There is a reason for the long absence, especially as I was blogging through my 20th anniversary of being at the South Pole. Computer problems. Yes, my system died a slow death, unable in the end to edit video. I was hoping to work on and show excerpts from the “Memories to Make You Domesick,” video that I copied to DVD about 10 years ago, and then put that in my computer to upload to YouTube. Now that I have a new Mac Mini and a 24 inch HD TV, I’m hoping that I can get this thing off the ground. I’m hoping to get back at it soon. I just have to work on a few projects for church and work which I can now accomplish with this thing.
Oh my! I got so busy in October that I forgot to blog about this. This first half of October was relatively quiet, other than I got my passport and readied myself for the journey to take place in the middle of the month. As I started writing this, I realized that there was a lot more to the end of October and the beginning of November. So, I’ll break this into 2 or 3 posts. Probably like it would have been done if I hadn’t not done them as they happened.
The middle of the month, that’s when everything began to happen. With a farewell to Mom and Dad, and friends from around Fennville, Grand Rapids, and Detroit, I was dropped off at the Kent County International Airport. I was bound for Denver. It seems to me that the day was partly sunny, but cleared up as I made the first leg of my journey to Chicago. As I flew across the south end of Lake Michigan, there was a lake freighter that was heading north, I think. I thought that this will be the last time I see a sight like this for at least a year. I was excited for the adventure.
The next leg to Denver was uneventful, as was my catching the Super Shuttle to the hotel near the company headquarters. I checked in and kicked back.
The next day, I caught the hotel shuttle to Antarctic Support Associates with a bunch of other “Polies” and people going to McMurdo. We all had to have our “in brief” and fill out more paper work. However, by the end of the day we were all on board a shuttle to DIA again for our flight to Los Angeles. Our trip to “The Ice” had begun. Somewhere along this line, I met some of my fellow winter-overs. The 3 hours to LAX was uneventful, and I think we had 2 hour lay over for food and stuff.
Boarding the 747 for Auckland, New Zealand was a surreal moment, reflecting on it now hundreds of people streaming onto the jet ramp looking for their door to enter the plane. At the boarding get they checked your boarding pass, and that you had your passport for the other end of the flight. It was just so much different pre-9/11. The flights in and out of airports were so much more relaxed, and if there was stress, it was self imposed because you did get to your gate in time. I do remember that it was getting dark in LA as we boarded the flight. The flight itself would be the longest that I would have ever flown. This flight was 13 hours. The previous long flight for me was 8 hours from Shannon, Ireland to Bangor, Maine on the way back from Desert Storm.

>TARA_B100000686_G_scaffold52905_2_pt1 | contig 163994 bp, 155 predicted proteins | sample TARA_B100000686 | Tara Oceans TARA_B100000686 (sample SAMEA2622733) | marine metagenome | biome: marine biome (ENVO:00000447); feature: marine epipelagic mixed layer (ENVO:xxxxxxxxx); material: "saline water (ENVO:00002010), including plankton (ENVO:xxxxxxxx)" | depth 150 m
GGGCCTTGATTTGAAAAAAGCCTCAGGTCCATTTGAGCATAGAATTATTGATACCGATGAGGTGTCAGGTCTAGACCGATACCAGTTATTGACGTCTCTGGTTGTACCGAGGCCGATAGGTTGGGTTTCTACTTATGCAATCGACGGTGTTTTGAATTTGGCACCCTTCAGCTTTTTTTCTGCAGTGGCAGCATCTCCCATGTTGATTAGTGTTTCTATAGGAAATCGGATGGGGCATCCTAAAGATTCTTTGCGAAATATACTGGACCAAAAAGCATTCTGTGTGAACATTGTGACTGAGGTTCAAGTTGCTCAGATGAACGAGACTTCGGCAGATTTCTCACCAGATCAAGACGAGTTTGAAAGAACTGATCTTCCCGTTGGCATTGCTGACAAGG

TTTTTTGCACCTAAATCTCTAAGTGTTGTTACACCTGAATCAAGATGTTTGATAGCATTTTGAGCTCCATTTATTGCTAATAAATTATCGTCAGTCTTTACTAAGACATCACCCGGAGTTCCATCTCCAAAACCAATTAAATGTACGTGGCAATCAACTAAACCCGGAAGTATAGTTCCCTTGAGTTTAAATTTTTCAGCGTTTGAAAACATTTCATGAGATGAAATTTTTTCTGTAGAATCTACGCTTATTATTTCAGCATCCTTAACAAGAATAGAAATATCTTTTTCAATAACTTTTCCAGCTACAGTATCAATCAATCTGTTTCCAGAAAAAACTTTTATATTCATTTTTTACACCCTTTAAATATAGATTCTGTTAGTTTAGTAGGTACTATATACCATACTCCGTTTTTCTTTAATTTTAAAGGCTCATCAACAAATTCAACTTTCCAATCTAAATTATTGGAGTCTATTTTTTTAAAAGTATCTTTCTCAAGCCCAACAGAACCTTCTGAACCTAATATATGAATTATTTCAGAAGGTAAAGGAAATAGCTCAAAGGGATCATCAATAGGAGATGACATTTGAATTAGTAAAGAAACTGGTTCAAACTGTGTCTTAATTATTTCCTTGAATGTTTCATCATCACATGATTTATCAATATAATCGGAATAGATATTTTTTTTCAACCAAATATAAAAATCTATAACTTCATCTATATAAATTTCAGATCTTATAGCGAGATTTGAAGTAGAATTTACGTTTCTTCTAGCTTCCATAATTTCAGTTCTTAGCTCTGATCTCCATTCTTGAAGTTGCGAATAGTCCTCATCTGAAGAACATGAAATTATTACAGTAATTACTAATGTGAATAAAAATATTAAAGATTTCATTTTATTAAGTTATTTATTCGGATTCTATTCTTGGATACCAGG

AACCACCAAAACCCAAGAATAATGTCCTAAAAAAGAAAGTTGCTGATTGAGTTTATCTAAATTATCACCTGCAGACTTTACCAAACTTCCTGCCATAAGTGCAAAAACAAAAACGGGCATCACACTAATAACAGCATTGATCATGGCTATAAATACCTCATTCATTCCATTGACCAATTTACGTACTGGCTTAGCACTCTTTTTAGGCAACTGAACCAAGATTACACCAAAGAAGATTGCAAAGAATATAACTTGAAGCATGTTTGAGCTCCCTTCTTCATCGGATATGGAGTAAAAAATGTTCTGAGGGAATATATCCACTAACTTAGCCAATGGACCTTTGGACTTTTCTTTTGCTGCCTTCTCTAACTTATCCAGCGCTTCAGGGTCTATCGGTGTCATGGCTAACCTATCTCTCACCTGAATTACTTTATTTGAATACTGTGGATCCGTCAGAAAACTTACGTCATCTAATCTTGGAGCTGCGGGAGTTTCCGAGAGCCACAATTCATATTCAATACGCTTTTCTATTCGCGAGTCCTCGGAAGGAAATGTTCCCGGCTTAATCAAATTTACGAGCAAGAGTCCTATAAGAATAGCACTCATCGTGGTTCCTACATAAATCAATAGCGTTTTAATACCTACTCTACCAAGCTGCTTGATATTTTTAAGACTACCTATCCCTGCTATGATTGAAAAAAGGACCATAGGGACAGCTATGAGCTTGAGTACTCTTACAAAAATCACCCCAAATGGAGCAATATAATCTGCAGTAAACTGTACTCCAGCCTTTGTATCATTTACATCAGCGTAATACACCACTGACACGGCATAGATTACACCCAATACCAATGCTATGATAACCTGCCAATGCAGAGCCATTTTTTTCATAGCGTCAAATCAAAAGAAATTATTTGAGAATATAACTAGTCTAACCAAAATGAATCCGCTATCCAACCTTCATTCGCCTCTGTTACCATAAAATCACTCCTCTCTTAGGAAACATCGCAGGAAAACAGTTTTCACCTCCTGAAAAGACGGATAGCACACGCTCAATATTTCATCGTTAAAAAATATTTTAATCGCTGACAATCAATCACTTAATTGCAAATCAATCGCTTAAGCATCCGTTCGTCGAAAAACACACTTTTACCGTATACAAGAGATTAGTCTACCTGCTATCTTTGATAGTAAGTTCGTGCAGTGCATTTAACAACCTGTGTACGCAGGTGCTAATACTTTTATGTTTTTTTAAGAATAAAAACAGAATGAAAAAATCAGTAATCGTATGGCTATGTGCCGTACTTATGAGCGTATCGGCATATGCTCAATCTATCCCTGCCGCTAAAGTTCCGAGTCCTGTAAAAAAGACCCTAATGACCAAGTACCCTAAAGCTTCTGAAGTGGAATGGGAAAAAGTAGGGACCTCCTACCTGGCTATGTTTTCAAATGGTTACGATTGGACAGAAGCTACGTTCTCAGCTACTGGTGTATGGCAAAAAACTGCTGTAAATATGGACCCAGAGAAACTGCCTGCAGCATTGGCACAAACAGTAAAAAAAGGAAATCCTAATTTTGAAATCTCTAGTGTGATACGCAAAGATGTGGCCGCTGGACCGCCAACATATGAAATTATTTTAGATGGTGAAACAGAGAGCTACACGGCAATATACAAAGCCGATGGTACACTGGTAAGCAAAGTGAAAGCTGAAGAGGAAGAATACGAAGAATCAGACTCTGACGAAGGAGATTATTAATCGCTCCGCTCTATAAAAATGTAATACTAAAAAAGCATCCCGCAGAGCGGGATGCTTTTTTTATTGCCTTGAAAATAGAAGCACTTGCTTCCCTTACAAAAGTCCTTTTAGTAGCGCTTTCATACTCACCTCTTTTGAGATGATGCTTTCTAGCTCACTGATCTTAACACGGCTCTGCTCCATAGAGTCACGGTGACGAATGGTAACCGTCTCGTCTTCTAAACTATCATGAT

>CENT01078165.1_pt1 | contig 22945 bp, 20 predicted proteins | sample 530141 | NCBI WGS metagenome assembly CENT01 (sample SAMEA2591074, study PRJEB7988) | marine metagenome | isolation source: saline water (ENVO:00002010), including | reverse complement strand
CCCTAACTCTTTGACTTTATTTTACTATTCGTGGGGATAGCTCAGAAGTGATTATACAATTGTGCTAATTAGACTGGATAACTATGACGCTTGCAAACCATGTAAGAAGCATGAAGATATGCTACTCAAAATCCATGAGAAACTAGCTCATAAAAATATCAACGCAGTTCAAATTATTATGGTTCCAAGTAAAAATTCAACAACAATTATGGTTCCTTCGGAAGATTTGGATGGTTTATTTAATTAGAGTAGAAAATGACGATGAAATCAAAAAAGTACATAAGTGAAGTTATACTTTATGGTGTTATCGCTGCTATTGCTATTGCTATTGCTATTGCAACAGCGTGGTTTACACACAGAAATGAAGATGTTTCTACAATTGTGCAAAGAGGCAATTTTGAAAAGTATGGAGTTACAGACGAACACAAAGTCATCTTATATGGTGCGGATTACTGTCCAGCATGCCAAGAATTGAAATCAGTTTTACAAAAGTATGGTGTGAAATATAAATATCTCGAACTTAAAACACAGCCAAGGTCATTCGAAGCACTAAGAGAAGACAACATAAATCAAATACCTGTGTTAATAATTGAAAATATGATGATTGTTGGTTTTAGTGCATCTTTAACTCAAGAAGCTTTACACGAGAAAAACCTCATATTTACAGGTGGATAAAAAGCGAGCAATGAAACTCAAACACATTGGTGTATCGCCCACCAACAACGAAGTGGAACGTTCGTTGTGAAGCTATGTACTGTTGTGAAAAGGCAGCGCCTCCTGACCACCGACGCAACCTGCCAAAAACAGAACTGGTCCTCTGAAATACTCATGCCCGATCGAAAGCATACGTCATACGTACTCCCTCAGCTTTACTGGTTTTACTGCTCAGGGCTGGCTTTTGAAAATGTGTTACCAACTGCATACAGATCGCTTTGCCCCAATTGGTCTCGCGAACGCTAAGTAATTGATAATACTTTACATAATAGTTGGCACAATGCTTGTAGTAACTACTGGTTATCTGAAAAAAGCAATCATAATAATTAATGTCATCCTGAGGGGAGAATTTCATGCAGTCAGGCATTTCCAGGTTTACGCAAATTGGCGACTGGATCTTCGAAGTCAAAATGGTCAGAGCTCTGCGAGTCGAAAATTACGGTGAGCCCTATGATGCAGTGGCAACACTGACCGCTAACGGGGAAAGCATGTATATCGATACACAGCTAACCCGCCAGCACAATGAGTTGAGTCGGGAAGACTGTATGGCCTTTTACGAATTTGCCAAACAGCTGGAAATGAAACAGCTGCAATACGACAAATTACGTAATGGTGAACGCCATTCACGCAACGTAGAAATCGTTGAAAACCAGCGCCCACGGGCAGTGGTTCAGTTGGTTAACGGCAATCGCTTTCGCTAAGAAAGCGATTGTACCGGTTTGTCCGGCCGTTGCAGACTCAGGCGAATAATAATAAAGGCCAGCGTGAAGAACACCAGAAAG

I found my way to my seat, and was seated a ways away from any Antarctic people that I knew. However, I spied a young woman boarding the plane, and as every young man wishes…yes, she was assigned the seat next to me. Her name was Dani, who was from Australia. I think at the time she was getting her doctorate in molecular biology. We had a good time chatting on the way down to Auckland. We kept in touch a bit during the year at the South Pole, but I’m not sure where she is at now.
13 hours later, we touched down in Auckland. With only a few hours of sleep, we waded through the lines at Customs. Following strange signs and such, I made it out of the international terminal and outside with my luggage. I found some other South Pole people and followed along as we made the trek to the domestic terminal for Ansett New Zealand. The flight south from
from Auckland to Christchurch was cloudy so not a lot to see, but there was one glimpse, as we were nearing Christchurch that seemed like we were flying down a mountain valley and the green of the grass with gray wispy clouds around us.
We touched down, and walked all of our belonging to the Antarctic Clothing Distribution Centre, or as we called it CDC. This is a center that outfits the personnel that are flying down to Antarctica, whether they be Kiwi, or American. It’s a joint venture between USAP and Antarctica New Zealand.
They checked us in and gave us our room assignments at the various bed & breakfasts, backpacker hotels and private hotels. I was assigned to The Devon Bed & Breakfast Guest House. A great place, however, as far as I can surmise was determined unsafe after the Christchurch earthquake of 2010. From Google maps satellite images, it look like it was torn down. Thus started the beginning of the journey south.
Start from the Beginning of this story.
When we last left our hero…sorry, I couldn’t help myself. After flying home, I had to get ready. While they supply us with lots of Extreme Cold Weather (ECW) gear, I still went out and got some of my own gear. Otherwise, I had to complete forms, get a physical (which was the first time I found out I was borderline High Blood pressure), etc. I’m still a little hazy on the details of what I did between getting hired and deploying to “the ice”. However, it was a busy time.
Oh, I do remember one thing. They flew me back to Boulder for training with the radiotheodolite system for the upper air balloons that we launch. This was for Kathie, myself and one of the summer mets. We spent two days, I think, working with the equipment and launched a balloon. I then went back with the electronics technician that would be wintering over with us, Chip Dunn. I then flew back to Fennville, to await deployment.
One thing that I realized, is that I can add some video, once I get to the point where I’m flying down to Antarctica, I dubbed my copy of the video that we made to remember our times, onto DVD. I can load that up. I need to get a slide scanner, or at least have my slides scanned. They are stored in a good place, but it would be great if I could share some of the slides through the year.
The interview…That was quit the day. It took only one day, but it was long. The reason it was so long was because of a bit of controversy, but more on that later.
To start with ASA flew me from my home in Grand Rapids, to Denver. There was something about this flight, as I flew the first leg from Grand Rapids to Chicago. I remember seeing the southern end of Lake Michigan with a Lake Carrier on it, and thought that it might be one of the last times I see a sight like that for a while. That little voice inside of me was telling me you got this. So I went with it.